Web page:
On April 5, 2019, Turkey’s 25th, 27th and 32nd Heavy Penal Courts reportedly convicted and sentenced five academic personnel to fifteen months imprisonment on charges of “propagandizing for a terrorist organization.” The charges are in connection to their endorsement of a petition criticizing state and military actions in the mainly Kurdish southeastern part of the country.
The petition, organized by a group known as “Academics for Peace,” was issued in January 2016 and initially signed by 1,128 scholars from 89 Turkish universities, as well as more than 300 scholars from outside the country. The petition demanded an end to fighting between Turkish forces and members of the Kurdistan Workers’ Party, accused the government of the “deliberate massacre and deportation” of civilians, and called on the government to allow independent observers into the region, end curfews, and renew peace efforts.
Following the petition’s publication, state and higher education authorities in Turkey began launching criminal and administrative investigations against the signatories. Since that time, a growing number of signatories have reportedly faced criminal investigations and prosecutions, as well as professional retaliation for endorsing the petition.
The convicted academics include Onur Buğra Kolcu, of Arel University; Aytül Fırat, of Kemerburgaz University; Elif Çevik and Murat Koyuncu, from Boğaziçi University; and Galip Deniz Altınay, of Mersin University. The courts suspended the announcement of the verdicts, a procedural mechanism in Turkey through which individuals convicted of crimes can avoid prison time so long as they are not subsequently convicted of separate offenses.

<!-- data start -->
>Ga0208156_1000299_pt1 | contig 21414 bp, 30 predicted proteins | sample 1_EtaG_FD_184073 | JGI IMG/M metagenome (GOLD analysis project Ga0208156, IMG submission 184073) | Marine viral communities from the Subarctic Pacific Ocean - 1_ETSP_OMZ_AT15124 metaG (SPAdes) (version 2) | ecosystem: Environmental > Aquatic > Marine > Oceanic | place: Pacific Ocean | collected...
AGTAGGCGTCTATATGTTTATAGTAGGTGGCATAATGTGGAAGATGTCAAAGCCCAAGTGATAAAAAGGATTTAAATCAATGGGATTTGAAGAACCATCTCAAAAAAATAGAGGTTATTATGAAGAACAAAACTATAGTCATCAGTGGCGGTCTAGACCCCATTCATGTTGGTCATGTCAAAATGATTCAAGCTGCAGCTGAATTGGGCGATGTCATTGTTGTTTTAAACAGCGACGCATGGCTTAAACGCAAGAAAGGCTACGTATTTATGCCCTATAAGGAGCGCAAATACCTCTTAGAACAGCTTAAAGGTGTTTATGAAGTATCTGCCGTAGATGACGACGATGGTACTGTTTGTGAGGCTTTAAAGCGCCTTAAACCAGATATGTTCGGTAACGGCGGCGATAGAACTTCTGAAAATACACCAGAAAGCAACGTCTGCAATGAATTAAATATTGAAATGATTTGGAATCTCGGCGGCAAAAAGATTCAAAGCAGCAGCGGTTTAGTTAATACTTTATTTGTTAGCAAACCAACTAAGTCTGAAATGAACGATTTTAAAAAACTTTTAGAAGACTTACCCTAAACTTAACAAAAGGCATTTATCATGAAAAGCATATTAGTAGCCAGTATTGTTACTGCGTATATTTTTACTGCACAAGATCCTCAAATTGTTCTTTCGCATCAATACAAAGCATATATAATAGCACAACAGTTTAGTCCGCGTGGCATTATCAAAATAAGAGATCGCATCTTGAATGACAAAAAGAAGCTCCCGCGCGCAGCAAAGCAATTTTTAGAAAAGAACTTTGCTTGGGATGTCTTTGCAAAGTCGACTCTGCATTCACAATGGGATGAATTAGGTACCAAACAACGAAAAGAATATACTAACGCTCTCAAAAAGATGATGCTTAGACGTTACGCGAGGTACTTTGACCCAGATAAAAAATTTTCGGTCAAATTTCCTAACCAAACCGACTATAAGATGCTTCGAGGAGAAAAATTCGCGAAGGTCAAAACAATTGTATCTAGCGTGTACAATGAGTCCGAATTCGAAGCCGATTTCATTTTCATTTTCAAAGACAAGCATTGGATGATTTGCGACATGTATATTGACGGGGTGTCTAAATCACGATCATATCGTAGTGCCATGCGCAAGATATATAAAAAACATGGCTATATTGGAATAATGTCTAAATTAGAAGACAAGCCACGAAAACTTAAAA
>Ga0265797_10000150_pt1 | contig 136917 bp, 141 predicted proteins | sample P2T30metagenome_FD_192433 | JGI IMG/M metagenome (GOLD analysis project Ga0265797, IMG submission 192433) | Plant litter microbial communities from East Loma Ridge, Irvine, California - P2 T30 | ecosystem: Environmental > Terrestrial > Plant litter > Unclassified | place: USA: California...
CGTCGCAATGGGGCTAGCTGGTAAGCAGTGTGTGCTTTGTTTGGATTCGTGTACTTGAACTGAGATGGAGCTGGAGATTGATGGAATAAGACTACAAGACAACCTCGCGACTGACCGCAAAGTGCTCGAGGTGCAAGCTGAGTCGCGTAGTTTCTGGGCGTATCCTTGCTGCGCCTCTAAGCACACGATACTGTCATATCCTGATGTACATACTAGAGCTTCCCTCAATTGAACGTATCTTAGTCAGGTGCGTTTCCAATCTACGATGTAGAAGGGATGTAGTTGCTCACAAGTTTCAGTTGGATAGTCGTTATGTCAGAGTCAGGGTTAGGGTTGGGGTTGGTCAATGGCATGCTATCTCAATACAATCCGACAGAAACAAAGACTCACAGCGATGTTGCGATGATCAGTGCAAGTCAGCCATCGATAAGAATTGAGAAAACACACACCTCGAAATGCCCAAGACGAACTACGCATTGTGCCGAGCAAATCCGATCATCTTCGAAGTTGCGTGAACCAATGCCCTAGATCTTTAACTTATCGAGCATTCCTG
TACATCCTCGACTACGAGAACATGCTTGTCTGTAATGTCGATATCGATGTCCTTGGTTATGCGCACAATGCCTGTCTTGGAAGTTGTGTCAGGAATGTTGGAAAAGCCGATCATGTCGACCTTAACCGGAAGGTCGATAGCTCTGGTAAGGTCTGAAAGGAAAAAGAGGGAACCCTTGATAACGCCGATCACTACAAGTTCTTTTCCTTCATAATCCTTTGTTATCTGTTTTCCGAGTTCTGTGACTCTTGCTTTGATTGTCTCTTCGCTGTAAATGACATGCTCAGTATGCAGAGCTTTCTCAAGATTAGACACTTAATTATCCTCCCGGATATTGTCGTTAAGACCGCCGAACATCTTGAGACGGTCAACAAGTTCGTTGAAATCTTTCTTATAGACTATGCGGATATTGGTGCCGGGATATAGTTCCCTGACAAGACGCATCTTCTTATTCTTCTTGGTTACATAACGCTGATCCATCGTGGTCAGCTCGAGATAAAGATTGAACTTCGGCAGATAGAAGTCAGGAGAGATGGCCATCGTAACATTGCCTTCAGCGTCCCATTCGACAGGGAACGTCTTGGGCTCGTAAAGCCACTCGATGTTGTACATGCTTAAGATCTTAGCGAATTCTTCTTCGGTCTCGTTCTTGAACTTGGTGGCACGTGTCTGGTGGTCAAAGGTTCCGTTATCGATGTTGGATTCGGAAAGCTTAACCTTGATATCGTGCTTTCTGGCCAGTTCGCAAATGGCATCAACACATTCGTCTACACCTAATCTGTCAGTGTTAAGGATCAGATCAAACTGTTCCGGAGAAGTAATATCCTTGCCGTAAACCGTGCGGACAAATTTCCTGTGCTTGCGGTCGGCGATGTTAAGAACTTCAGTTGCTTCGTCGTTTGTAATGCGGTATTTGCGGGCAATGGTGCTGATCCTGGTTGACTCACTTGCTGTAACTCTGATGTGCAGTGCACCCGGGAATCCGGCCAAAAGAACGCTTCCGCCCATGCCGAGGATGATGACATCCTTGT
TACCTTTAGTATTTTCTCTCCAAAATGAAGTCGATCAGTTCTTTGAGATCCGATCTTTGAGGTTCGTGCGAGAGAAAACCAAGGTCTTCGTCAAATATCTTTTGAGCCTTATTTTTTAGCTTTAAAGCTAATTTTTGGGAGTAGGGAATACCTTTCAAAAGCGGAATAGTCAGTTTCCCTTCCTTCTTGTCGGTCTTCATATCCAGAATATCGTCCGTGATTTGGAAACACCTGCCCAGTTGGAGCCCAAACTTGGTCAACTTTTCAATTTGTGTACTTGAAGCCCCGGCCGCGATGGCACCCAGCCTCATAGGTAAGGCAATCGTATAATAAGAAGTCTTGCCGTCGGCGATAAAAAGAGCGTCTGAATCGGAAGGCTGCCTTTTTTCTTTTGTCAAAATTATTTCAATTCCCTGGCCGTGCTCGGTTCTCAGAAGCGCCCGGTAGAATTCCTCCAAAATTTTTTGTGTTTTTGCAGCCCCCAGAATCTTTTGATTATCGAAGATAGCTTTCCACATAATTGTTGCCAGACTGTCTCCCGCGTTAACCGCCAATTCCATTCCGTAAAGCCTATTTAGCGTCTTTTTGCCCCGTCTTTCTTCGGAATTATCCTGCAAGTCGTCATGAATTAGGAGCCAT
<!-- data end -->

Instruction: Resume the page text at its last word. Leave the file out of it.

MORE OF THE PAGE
Scholars at Risk is concerned about the prosecution of scholars in retaliation for the nonviolent exercise of the rights to freedom of expression and freedom of association, conduct that is expressly protected under international human rights instruments including the Universal Declaration of Human Rights and the International Covenant on Civil and Political Rights, to which Turkey is a party. Where they are a part of a widespread pattern, such incidents have a profoundly chilling effect on academic freedom, undermine democratic society generally, and may represent a grave threat to higher education on a national scale. State authorities have an obligation to comply with internationally recognized standards of academic freedom, freedom of expression, and freedom of association, as well as due process and fair trial.